We left under a bright blue sky. Driving across northern Spain you could be forgiven for not knowing which country you're in. The north is quite different from the east and southern coasts which are home to the package holiday industry. Here the scenery is green and lush. The mountains are covered in dense forest. Smart, alpine looking homes, which wouldn't look out of place in the Austria Tirol, littered the lower slopes. The is the affluent end of Spain. If you think Spain is hard up! Think again.

I mentioned the spainish  parking anyhow, this is a perfct example. 

    On route, the motorway spanned deep gorges which afforded us the kind of views normally reserved for pilots of small planes. It drilled its way through, or snaked around, the Sierra De Meira mountains. All a marvellous feat of engineering.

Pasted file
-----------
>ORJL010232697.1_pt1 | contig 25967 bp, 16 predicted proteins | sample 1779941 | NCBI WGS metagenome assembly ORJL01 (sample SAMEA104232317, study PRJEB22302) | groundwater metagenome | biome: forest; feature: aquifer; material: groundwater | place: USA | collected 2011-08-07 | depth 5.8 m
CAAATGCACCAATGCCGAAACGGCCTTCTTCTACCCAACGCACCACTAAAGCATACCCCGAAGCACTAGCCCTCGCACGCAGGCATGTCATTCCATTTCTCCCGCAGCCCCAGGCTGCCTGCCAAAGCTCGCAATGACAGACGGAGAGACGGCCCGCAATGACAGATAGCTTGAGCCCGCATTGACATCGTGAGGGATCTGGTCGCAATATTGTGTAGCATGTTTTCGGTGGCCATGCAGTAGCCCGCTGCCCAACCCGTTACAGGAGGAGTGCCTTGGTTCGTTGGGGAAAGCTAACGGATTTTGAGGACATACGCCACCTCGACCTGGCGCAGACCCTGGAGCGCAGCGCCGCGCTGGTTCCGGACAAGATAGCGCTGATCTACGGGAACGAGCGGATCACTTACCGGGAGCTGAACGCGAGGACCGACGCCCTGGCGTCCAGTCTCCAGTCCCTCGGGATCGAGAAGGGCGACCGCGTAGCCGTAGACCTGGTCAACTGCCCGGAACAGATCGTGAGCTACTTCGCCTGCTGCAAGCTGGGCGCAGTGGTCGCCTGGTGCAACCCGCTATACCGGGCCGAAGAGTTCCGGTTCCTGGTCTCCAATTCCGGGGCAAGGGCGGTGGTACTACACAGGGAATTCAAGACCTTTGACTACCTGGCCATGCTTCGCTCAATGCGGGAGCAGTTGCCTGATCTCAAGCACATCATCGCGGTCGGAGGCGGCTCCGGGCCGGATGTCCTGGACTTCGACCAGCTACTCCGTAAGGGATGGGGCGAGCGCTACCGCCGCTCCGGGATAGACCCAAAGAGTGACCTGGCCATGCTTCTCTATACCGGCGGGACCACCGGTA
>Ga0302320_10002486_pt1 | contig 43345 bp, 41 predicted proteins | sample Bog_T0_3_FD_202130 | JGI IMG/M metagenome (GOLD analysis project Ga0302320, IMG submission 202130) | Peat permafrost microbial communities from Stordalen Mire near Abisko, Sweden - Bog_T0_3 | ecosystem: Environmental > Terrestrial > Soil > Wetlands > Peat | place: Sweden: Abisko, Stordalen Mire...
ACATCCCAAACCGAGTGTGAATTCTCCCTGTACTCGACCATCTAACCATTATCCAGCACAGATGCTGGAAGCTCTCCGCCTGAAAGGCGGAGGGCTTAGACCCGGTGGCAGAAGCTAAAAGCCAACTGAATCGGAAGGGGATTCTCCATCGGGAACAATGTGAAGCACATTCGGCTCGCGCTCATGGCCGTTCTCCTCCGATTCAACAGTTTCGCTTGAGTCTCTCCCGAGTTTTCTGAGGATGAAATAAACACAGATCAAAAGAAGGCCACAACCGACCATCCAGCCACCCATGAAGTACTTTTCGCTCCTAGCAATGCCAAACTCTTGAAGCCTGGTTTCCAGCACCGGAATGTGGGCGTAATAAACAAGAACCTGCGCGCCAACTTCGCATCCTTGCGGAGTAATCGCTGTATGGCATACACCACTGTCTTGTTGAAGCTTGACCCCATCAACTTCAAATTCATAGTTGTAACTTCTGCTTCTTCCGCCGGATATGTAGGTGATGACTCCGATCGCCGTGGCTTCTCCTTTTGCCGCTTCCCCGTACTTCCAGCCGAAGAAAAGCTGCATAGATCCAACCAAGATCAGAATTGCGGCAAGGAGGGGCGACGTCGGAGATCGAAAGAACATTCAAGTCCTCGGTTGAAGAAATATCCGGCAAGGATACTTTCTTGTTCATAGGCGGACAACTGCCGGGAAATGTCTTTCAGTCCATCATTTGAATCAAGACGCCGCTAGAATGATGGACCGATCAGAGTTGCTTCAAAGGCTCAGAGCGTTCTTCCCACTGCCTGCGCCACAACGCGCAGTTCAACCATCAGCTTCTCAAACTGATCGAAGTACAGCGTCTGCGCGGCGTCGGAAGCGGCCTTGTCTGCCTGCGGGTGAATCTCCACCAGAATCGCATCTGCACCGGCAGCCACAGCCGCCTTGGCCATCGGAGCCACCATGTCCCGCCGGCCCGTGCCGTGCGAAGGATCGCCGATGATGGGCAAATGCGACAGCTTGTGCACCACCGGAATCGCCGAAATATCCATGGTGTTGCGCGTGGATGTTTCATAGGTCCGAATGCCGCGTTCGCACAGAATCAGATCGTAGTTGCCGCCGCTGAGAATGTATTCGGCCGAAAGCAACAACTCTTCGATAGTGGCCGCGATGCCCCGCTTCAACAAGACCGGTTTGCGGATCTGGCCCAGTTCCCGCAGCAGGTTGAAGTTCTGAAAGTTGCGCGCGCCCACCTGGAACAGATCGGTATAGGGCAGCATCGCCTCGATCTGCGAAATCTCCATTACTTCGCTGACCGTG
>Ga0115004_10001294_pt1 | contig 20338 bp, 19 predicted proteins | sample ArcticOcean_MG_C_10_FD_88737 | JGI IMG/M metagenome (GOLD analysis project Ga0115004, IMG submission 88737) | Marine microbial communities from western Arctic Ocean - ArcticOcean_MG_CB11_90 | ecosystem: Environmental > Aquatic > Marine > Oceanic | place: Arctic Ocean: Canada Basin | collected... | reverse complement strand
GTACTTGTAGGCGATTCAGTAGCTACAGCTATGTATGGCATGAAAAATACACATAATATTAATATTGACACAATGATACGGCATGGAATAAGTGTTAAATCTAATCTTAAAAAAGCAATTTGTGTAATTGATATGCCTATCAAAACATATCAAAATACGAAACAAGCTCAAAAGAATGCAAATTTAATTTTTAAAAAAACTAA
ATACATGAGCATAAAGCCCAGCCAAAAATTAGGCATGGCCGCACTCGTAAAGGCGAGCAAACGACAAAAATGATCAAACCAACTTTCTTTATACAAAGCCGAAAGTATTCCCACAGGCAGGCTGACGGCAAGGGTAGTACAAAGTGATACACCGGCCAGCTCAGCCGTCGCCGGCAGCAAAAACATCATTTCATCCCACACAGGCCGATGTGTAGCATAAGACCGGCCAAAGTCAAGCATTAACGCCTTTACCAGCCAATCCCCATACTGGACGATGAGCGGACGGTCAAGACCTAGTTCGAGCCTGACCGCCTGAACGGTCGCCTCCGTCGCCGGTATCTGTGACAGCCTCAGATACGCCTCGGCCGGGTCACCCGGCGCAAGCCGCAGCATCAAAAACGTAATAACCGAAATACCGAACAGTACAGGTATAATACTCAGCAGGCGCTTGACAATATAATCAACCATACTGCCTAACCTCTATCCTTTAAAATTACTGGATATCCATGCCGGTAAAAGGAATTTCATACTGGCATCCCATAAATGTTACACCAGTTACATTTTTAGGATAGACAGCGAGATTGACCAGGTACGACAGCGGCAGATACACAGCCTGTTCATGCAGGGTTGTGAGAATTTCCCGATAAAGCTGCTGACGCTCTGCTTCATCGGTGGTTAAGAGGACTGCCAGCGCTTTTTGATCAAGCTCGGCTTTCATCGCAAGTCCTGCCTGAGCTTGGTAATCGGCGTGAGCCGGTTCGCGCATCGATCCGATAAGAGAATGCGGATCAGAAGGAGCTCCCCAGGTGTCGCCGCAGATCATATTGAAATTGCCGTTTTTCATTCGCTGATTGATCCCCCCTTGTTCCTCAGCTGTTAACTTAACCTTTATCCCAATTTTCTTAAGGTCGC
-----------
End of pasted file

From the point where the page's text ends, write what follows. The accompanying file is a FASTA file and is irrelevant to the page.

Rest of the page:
Right enough of all that, it's not like I work for the Spanish tourist board.

    As we entered Santiago de Compostela we were talking, so missed our exit.

    “Oh for the love of. I don't believe it”.

    “What” said Haze, sucking on the last extra strong Trebor mint, which I'd claimed dobbs on earlier.

    “The second campsite, and the second time we've missed a bloody entrance. We're supposed to be professionals at this. There are people who actually think we know what we're doing”

    The GPS recalculated. It told me to take the next exit. This meant cutting through the city. No frekin way! Cities are worse than mountains.

    (More things to hit, he means. Ed)

    At that point we took a bend in the motorway and were met with Chaos. We'd entered a contraflow system, our exit now barred. They were digging everywhere. No road was safe. Bollards channelled, funnelled and corralled us. Massive earth movers snorted fumes, and guys in hard hats and hi-vis jackets did what guys in hard hats and hi-vis jackets do at times like this. The GPS showed us we were now crossing a field, since I'd ignored her advice earlier she refused to comment on the situation.